In the United States, there has been a push to increase those military sales as a defense against China’s longstanding position that it still maintains possession – if not control – over Taiwan. There is also a strong political movement in the United States to support Taiwan’s independence by strengthening bilateral economic cooperation. The roadmap for this is moving beyond the Trade & Investment Framework Agreement that currently governs bilateral trade, and enacting a free trade agreement. It would be a complex process, “given the unofficial status of U.S. diplomatic relations with Taiwan,” according to March 2022 brief from the Congressional Research Service.
One of those complexities is Taiwan’s economic dependence on China. While Taiwan and China may argue about the island nation’s independence, Taiwan sent 42 percent of its total exports – valued at more than $100 billion – to China and Hong Kong in 2021, capping a decade of nearly unbroken growth. So, while U.S. goods flow relatively freely to Taiwan, Taiwan’s goods flow with similar ease to China.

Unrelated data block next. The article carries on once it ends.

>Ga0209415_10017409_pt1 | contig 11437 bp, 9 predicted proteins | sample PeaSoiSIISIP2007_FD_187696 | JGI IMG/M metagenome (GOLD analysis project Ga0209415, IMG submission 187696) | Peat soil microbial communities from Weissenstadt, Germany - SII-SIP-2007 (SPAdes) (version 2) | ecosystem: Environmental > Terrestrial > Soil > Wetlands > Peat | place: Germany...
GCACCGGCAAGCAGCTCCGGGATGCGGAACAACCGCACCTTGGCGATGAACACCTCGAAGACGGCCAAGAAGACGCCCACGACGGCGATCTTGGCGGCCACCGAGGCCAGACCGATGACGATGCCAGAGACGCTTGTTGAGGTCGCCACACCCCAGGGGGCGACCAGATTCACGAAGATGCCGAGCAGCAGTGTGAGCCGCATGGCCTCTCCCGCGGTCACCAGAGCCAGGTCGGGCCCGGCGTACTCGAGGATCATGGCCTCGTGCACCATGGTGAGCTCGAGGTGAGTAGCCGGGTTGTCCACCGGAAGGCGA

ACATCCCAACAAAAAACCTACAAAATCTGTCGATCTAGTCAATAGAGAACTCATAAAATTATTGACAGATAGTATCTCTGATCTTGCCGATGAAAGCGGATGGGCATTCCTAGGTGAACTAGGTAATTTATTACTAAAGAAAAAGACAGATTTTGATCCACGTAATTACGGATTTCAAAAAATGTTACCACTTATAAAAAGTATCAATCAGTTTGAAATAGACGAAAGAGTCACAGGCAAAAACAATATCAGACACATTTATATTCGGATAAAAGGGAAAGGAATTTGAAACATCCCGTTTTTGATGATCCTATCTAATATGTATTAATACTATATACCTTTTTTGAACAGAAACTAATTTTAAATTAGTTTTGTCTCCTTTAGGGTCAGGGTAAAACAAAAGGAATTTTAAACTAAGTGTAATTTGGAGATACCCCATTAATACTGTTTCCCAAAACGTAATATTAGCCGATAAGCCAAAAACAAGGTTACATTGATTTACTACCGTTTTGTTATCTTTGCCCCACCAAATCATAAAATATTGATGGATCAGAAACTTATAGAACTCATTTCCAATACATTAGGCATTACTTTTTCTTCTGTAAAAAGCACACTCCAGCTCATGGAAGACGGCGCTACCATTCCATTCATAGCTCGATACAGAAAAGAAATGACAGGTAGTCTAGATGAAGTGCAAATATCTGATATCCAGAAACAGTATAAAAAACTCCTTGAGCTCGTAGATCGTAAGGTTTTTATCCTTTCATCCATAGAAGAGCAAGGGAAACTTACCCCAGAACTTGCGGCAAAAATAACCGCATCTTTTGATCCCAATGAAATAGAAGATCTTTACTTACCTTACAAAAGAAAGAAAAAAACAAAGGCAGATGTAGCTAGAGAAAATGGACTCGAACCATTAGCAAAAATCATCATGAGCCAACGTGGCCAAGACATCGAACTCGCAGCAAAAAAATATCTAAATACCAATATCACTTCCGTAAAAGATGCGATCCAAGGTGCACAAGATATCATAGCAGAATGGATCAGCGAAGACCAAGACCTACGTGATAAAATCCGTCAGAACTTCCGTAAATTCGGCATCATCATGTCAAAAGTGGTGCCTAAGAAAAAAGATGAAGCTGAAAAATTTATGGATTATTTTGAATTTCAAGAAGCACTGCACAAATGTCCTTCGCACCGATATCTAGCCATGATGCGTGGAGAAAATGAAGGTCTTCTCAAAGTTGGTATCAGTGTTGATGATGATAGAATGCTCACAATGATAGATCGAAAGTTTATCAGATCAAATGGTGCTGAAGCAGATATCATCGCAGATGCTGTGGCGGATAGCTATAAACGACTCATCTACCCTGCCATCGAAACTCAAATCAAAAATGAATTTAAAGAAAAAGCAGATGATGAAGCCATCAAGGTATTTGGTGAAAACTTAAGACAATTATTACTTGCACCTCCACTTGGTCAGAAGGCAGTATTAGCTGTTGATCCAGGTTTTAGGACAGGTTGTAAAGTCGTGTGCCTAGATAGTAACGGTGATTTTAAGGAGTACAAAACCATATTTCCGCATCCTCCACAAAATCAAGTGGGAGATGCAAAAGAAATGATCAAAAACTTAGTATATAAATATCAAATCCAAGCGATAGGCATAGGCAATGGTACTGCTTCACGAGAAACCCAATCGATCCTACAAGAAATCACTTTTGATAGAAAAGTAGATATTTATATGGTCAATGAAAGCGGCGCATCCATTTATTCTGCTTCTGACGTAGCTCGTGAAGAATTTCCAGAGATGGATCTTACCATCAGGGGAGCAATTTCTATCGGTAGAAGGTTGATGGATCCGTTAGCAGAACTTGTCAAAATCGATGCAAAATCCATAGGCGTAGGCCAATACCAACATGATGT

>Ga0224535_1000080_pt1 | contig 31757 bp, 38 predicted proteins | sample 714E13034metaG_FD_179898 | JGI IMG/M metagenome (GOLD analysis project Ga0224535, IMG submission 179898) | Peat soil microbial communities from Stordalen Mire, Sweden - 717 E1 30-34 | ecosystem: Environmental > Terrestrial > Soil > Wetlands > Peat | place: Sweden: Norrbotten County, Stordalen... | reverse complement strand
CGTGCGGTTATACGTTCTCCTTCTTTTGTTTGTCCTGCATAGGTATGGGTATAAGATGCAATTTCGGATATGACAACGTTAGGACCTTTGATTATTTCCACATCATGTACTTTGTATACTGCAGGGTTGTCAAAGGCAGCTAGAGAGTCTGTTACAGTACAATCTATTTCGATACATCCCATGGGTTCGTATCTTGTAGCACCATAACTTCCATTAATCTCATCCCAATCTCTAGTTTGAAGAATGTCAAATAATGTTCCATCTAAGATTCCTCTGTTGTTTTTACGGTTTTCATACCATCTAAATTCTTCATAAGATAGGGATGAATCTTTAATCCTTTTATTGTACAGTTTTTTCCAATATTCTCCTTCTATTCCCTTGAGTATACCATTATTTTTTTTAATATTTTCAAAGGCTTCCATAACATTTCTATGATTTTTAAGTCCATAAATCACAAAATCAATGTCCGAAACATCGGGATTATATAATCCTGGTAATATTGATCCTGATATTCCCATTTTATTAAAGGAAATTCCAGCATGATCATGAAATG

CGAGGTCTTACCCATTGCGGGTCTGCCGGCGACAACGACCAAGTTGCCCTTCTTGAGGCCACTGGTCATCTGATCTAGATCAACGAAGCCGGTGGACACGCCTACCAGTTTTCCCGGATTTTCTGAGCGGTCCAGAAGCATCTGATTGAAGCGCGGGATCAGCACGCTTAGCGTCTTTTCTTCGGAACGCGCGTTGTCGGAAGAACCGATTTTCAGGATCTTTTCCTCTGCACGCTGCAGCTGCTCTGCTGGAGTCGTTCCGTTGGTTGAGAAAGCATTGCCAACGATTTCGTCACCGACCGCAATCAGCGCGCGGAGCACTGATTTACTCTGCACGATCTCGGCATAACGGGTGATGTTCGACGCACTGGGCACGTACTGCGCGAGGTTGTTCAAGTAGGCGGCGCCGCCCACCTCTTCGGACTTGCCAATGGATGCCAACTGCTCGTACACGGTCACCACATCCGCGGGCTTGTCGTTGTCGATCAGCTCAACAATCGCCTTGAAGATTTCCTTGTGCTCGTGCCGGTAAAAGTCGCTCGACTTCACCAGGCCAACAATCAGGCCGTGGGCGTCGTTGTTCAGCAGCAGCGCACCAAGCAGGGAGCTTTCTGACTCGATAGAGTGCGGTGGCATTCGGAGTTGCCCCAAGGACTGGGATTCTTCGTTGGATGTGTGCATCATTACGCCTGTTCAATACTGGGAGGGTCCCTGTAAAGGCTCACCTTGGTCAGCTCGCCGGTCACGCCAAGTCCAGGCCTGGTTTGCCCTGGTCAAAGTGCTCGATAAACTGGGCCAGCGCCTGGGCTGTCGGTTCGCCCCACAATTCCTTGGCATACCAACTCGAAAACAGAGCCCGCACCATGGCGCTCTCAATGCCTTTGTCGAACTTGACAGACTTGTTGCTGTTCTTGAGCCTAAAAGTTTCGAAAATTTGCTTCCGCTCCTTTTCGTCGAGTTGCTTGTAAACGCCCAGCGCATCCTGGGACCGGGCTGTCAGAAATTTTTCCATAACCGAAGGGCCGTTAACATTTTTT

This creates a potential security risk to the U.S. that’s covered by Commerce Department’s “Foreign Produced Direct Product Rule” (FDP) – the regulation used to prevent U.S. technology from reaching Chinese telecommunications giant Huawei Technologies over concerns that its electronic products could pose a cybersecurity threat to the United States.
Put simply, the FDP places EAR-based export controls on certain products with security implications that are produced outside of the United States using U.S. technology, software, or equipment. It’s designed to prevent the use of foreign companies as proxies for sales of controlled goods. The upshot is that the biggest risk for exporters of technology to Taiwan is the possibility that regulated products or services could end up benefiting mainland China.
While trade relations with Taiwan are likely to continue growing stronger, the push and pull between the United States and mainland China requires extra care for exporters. For example, an export license application to Taiwan is likely to be returned if it’s filed under Republic of China – Taiwan’s official name.
Do you have questions about export compliance in regards to Hong Kong or Taiwan? Visit www.learnexportcompliance.com to learn about our company, our faculty, our staff and our esteemed Export Compliance Professional (ECoP®) certification program. To find upcoming e-seminars, live seminars and live webinars and browse our catalog of 80-plus on-demand webinars, visit our ECTI Academy. You can also call the Export Compliance Training Institute at 540-433-3977 for more information.
Scott Gearity is President of ECTI, Inc.